We have all seen (second hand I hope) the devastation that flooding can do; tsunamis, hurricanes and other natural disasters… clearly water damage can play a huge part of living anywhere near water, whether it be flooding from a local tributary or the world’s largest ocean churning up mammoth-sized waves to your normally placid shores. Yet, as a reefer, there remains an insidious demon lurking in our midst…. the RO/DI unit. Sure, you may want 0 T.D.S. H20 to make up your artificial oceanwater for your artificial reef, but the danger of flooding is omnipresent. Sure, there are those of us in the hobby with basements and floor-drains for their fishrooms, but here in NYC, many of us are forced to reef from our apartments on various floors of various multitiered buildings . I am lucky in that regard, I live on the 2nd floor (effectively the 3rd floor due to offices in the semi-basement) of a beautiful brownstone in Brooklyn. My landlords/neighbors are perfect by NY standards… a husband/wife team comprised of an oral surgeon and an attorney whose office hours consist of the exact times I am at work. When I get home from my 9-5 they are on their way to their mansion on Staten Island. A win-win by any standard. No noise, no problems, which is saying something for living in Brooklyn.
That is until your RO/DI unit drops over 50 gallons of “purified” water all over their two offices.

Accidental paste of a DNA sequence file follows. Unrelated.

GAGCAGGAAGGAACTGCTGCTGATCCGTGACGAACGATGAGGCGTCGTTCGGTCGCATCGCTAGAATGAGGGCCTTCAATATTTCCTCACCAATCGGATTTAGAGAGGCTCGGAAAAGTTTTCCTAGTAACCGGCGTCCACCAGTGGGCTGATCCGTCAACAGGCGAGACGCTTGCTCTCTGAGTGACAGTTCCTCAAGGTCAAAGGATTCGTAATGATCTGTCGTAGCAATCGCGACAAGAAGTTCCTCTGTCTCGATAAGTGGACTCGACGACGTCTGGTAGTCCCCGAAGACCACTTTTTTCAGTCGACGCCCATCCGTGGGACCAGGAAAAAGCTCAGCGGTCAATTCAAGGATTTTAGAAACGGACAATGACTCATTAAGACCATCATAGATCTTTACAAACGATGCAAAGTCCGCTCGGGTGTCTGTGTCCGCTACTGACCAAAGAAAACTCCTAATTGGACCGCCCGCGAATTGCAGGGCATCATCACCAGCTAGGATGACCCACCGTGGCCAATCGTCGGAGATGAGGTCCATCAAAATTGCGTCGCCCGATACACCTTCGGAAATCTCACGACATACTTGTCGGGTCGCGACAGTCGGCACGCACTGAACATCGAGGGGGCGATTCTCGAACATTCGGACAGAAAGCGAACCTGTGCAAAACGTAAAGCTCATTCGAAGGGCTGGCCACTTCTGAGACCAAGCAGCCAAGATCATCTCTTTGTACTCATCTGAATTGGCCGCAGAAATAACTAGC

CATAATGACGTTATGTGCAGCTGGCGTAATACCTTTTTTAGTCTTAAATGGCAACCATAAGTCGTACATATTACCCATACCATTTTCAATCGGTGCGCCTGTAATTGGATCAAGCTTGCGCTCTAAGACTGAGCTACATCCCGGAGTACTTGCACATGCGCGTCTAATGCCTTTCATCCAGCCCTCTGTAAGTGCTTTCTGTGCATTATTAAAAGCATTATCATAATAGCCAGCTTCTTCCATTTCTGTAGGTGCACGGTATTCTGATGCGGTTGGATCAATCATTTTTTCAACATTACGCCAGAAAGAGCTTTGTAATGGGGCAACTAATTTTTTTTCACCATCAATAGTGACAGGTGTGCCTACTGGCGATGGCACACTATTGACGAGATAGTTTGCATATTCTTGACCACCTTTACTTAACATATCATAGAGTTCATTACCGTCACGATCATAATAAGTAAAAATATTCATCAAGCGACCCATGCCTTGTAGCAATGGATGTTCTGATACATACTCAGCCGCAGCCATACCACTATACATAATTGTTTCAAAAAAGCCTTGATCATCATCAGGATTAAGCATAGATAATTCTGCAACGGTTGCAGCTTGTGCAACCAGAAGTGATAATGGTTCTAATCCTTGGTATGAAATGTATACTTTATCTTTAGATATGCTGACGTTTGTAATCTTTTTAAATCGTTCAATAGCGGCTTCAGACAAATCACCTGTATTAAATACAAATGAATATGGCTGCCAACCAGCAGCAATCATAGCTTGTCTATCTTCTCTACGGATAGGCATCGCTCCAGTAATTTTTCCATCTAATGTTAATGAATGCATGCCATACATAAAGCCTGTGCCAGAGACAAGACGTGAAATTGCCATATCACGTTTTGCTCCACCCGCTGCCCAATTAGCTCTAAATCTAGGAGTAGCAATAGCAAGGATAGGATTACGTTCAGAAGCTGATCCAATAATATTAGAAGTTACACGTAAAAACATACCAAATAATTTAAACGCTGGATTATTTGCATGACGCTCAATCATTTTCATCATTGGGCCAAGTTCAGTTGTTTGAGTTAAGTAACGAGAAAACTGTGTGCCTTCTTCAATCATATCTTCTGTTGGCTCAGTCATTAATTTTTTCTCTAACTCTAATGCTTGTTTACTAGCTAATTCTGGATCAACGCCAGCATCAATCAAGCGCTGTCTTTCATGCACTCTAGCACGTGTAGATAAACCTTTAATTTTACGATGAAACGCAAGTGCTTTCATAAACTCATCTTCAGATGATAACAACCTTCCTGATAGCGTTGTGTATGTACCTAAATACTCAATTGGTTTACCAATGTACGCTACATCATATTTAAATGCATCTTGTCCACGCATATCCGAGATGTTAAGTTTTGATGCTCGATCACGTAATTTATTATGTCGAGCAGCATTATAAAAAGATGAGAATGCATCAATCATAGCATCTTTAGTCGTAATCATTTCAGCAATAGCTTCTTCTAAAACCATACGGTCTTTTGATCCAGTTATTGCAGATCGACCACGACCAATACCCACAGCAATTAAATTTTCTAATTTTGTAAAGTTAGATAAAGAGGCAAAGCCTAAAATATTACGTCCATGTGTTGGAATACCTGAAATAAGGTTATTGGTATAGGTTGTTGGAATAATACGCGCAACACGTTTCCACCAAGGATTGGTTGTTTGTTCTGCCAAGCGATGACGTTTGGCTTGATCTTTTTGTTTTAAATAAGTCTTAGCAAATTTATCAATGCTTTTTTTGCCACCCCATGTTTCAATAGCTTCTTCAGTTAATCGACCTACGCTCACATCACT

The most innocuous of low pressure tubes sits coiled near my sink, ready to provide my reef with perfectly clean water for top-offs or changes. I change 10 gallons a week and have a pretty decent routine going. On Saturdays I make 10 gallons of water, throw in a heater, powerhead, mix in the salt, mag, alk and calc and let it come to the proper temp/parameters overnight. This evening I had plans all day which delayed my RO/DI making. I figured I could make the water while I was out at night, come home and shut off the RO/DI unit. I make my water in the kitchen sink (unit is plumbed under the sink and I have a hose coming out from under the kitchen cabinet that I stick in my 5 gallon water jug. Sometimes I use my 10 gallon bucket. The night in question my wife told me just to wait until the morning, I had already pulled the bucket out and be damned if I was going to listen to her. I turned on the flow and shoved as much of the tubing into the bottom of the bucket as possible (so it coiled on the inside bottom rim of the bucket). No ominous feeling swept over me as I stepped out on the street towards the authentic middle eastern hookah experience I had in store for the evening…but it should have.